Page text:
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Sign of things to come?

Discussion in 'General Motorcycling Discussion' started by incitatus, Sep 9, 2005.

  1. Apologies if this is a re-post, but does anybody else find this mildly threatening? I can forsee a time when even motorcycling will become bland and uninteresting..........or am I just a dinosaur pining for the roar of megaphones and the smell of Castrol 'R'?


  2. I look forward to the days of a bike like this. It certainly won't replace traditional bikes in the foreseeable future in my opinion. However, if they were available now at a reasonable cost I would consider one - as a daily commuter it would be used for that, and I could reserve my 'real riding' on a 'real bike' for the weekends.

    (I do think it was posted before though)
  3. Fair enough - assuming this kind of technology doesn't give our, 'politicians on a mission' the excuse they need to legislate your 'real bike' onto the scrap heap like they did the 2 stroke.
  4. As long as the pollies don't force us to ride bikes like this, it's great to see development in this area. Supply will only come with demand, and people demand fun. It looks bland now, but in a few decades the will have knock-your-socks-off models that harness fuel cell technology to be fun.

    People will buy the boring models like this one for economical reasons, just like they do with scooters today.
  5. The more this idea takes off, the more R+D goes into it, the more they improve.

    I look forward to seeing where this could go!

    Of course, the silent running is a bit of a hazard - might need some noisemakers fitted.
  6. While agreeing with the rest of your post I am still uncomfortable with the above statement. In an economy driven only by consumers you are correct. But factor in the pollies and things change. I don't recall much demand for 'aways on' lights before they were foisted on us.
  7. I see this more as an alternative to a bicycle than a motorbike, I don't think any government would force a ban on petrol engines for bikes without also banning their use in cars. After all there's a lot more cars on the road than bikes.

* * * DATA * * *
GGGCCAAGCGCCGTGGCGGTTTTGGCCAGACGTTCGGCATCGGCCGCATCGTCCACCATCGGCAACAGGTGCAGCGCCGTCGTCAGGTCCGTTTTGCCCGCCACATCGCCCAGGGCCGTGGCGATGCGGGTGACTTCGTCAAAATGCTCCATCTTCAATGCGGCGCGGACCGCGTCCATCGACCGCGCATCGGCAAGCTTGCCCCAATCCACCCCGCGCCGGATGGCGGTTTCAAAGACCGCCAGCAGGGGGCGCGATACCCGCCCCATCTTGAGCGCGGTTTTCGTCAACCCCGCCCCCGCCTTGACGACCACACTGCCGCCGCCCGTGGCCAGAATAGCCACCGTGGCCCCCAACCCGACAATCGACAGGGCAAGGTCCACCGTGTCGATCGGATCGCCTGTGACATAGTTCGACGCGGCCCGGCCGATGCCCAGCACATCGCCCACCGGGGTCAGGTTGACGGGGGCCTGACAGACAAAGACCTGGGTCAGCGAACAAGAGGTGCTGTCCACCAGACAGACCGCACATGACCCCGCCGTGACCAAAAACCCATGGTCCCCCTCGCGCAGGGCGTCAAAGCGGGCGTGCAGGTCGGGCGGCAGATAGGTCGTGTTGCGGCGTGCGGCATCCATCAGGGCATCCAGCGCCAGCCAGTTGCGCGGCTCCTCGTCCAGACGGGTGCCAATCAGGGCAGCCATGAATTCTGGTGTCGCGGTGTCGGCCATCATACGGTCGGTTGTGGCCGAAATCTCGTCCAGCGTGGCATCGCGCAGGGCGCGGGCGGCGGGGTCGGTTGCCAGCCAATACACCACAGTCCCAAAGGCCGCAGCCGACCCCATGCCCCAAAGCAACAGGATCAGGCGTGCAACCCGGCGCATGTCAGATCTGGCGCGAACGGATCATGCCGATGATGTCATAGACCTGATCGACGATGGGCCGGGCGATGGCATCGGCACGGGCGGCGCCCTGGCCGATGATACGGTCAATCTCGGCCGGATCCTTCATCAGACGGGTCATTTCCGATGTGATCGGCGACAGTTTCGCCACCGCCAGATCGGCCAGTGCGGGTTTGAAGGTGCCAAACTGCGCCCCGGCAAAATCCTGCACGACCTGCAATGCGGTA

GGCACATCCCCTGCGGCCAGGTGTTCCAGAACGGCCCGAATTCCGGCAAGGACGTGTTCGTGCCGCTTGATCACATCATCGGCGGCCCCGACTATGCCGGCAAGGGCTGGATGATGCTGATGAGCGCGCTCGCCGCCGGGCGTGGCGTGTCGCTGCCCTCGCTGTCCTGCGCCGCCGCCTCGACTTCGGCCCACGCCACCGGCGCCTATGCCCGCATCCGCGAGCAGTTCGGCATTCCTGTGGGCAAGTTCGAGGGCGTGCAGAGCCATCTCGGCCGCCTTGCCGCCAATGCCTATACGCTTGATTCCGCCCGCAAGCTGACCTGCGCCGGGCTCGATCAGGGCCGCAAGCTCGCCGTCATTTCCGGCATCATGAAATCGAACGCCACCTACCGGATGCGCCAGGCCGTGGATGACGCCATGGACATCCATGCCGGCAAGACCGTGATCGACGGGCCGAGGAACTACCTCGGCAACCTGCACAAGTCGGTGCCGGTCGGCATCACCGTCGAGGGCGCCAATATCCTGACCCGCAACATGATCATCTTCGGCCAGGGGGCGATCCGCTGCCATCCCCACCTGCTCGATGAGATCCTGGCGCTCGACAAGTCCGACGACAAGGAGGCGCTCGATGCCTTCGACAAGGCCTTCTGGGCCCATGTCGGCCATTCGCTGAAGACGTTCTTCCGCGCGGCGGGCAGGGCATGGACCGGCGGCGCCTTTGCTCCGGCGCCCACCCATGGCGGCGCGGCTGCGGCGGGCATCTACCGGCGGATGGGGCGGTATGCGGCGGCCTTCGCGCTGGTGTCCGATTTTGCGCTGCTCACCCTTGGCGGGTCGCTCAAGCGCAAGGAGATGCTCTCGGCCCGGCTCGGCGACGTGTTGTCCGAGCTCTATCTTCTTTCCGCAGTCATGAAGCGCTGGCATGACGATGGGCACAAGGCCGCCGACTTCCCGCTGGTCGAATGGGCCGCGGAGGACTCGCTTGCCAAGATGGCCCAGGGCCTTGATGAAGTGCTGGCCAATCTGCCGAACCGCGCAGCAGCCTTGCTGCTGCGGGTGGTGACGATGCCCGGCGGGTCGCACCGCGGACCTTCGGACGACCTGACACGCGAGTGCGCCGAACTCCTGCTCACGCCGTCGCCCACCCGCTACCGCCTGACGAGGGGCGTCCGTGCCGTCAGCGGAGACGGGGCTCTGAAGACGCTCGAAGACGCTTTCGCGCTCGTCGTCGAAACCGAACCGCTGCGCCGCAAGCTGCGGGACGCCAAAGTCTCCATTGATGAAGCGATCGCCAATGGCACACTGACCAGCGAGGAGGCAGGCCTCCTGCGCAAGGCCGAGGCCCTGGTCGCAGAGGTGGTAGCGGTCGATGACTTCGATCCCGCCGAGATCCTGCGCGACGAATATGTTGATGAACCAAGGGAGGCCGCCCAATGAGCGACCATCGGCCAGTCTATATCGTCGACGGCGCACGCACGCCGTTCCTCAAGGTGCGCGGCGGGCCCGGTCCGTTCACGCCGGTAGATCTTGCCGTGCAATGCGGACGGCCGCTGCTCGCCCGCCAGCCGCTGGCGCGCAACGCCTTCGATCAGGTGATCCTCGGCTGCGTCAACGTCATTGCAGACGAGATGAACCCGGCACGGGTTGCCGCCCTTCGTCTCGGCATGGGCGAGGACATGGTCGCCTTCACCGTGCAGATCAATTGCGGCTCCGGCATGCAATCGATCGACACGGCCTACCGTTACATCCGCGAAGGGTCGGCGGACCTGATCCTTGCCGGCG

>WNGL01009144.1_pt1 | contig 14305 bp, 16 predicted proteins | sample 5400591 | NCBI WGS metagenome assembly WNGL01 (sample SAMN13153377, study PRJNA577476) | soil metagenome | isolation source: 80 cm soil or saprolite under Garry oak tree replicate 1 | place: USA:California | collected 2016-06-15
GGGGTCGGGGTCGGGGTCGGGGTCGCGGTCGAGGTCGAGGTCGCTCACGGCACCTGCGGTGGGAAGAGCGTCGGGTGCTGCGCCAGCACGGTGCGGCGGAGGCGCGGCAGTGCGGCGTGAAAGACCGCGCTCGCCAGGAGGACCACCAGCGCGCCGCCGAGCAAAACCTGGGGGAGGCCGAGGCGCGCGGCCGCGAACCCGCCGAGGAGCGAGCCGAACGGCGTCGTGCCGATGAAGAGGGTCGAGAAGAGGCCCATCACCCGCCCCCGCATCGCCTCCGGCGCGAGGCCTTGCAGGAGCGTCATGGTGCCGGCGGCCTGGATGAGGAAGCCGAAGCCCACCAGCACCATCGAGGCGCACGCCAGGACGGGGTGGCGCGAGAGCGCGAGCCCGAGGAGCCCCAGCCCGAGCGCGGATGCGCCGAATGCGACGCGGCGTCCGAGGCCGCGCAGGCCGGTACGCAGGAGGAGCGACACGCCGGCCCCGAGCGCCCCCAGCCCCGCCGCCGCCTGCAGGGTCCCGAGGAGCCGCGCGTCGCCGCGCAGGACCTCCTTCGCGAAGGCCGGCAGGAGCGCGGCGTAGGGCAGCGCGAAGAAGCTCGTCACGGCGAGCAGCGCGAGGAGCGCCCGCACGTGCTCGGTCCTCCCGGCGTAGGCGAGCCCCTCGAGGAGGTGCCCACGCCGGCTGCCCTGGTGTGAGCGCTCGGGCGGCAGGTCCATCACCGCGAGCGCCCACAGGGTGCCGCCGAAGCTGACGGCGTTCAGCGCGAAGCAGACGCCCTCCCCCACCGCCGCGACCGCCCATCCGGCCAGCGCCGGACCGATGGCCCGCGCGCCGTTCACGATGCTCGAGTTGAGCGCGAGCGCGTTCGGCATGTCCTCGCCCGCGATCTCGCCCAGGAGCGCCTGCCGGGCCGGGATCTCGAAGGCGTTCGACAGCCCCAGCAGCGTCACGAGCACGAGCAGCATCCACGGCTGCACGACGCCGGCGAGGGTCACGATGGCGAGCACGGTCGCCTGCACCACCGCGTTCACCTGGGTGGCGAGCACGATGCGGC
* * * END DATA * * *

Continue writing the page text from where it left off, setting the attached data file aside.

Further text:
8. I agree, but in California it will soon be illegal to sell any new car that does not meet the next increment in their emission laws, which means zero emissions. That means no current model petrol driven vehicle will be legal. I remain worried, not for me, I don't think it will happen that soon, but you young blokes better have your fun while you can.
  9. Ah yes the state run by the man famous for driving a Hummer (probably one of the worst vehicles for fuel consumption). Actually the California Zero Emission Laws will only require that at least 10% of vehicles on the roads be zero emission (ie electric) and is currently being fought in the courts by both the Auto Industry and the Bush Government after California relaxed the rules in 2001 to give credit for hybrid cars like the Prius.
    Edit: The auto industry also claims that no viable technology exists to achieve this goal yet have continued to produce vehicles with ever increasing fuel consumption. Even in this country the Government is looking to regulate all new cars (but not 4wds) to have an average fuel consumption less than 15L/100km, something which actually used to be quite common.
  10. It looks like a downhill mountain bike rather than a m/cycle!
    Strange concept.......
  11. The detail does not alter anything but the timeframe. The declared objective is to replace fossil fuels as soon as it is technically and economically possible to do so. This is driven as much by American xenophobia over foreign oil dependencies as by environmental concerns. The fact that a President on very shaky ground politically is letting short term tactical issues override the strategic aims of his party should come as no surprise.

    EDIT - The 10% only holds true until 2008. The process continues all the way to 100% in increments over time.
  12. True, but it is going to be very hard for California to enforce a zero emission policy when US car manufacturers are reluctant to produce such vehicles. The Bush government is fighting the law based on the argument that California was never empowered to institute it's own emission laws and should therefore simply comply with federal EPA guidelines. Probably no real surprise that the Bush government is taking such a stance given the Bush family's involvement in the Texas oil industry.
  14. Possibly, though I reckon both political parties probably receive fairly substantial politcal "donations" from the oil industry and car manufacturers.
  15. "an exhilerating glimpse of what can be achieved"
    The only saving grace of this report is the source; England, the home of the Quasar and nutty-but-nice people like Sir Clive Sinclair.
    The idea DOES have merit in inner-city commuting but let's hope idiots like Harold Scruby don't get hold of the idea!!
  16. I agree that this concept is aimed more at bicycle riders and scooter riders than real motorcyclists. In the inner-city environment something like this could catch on and has validity.

    It will never replace the motorcycle because motorcycle manufacturers would never sit still for it. The amount of money they could make from selling them compared to what they can make from selling real bikes is not worth considering. No profit in it.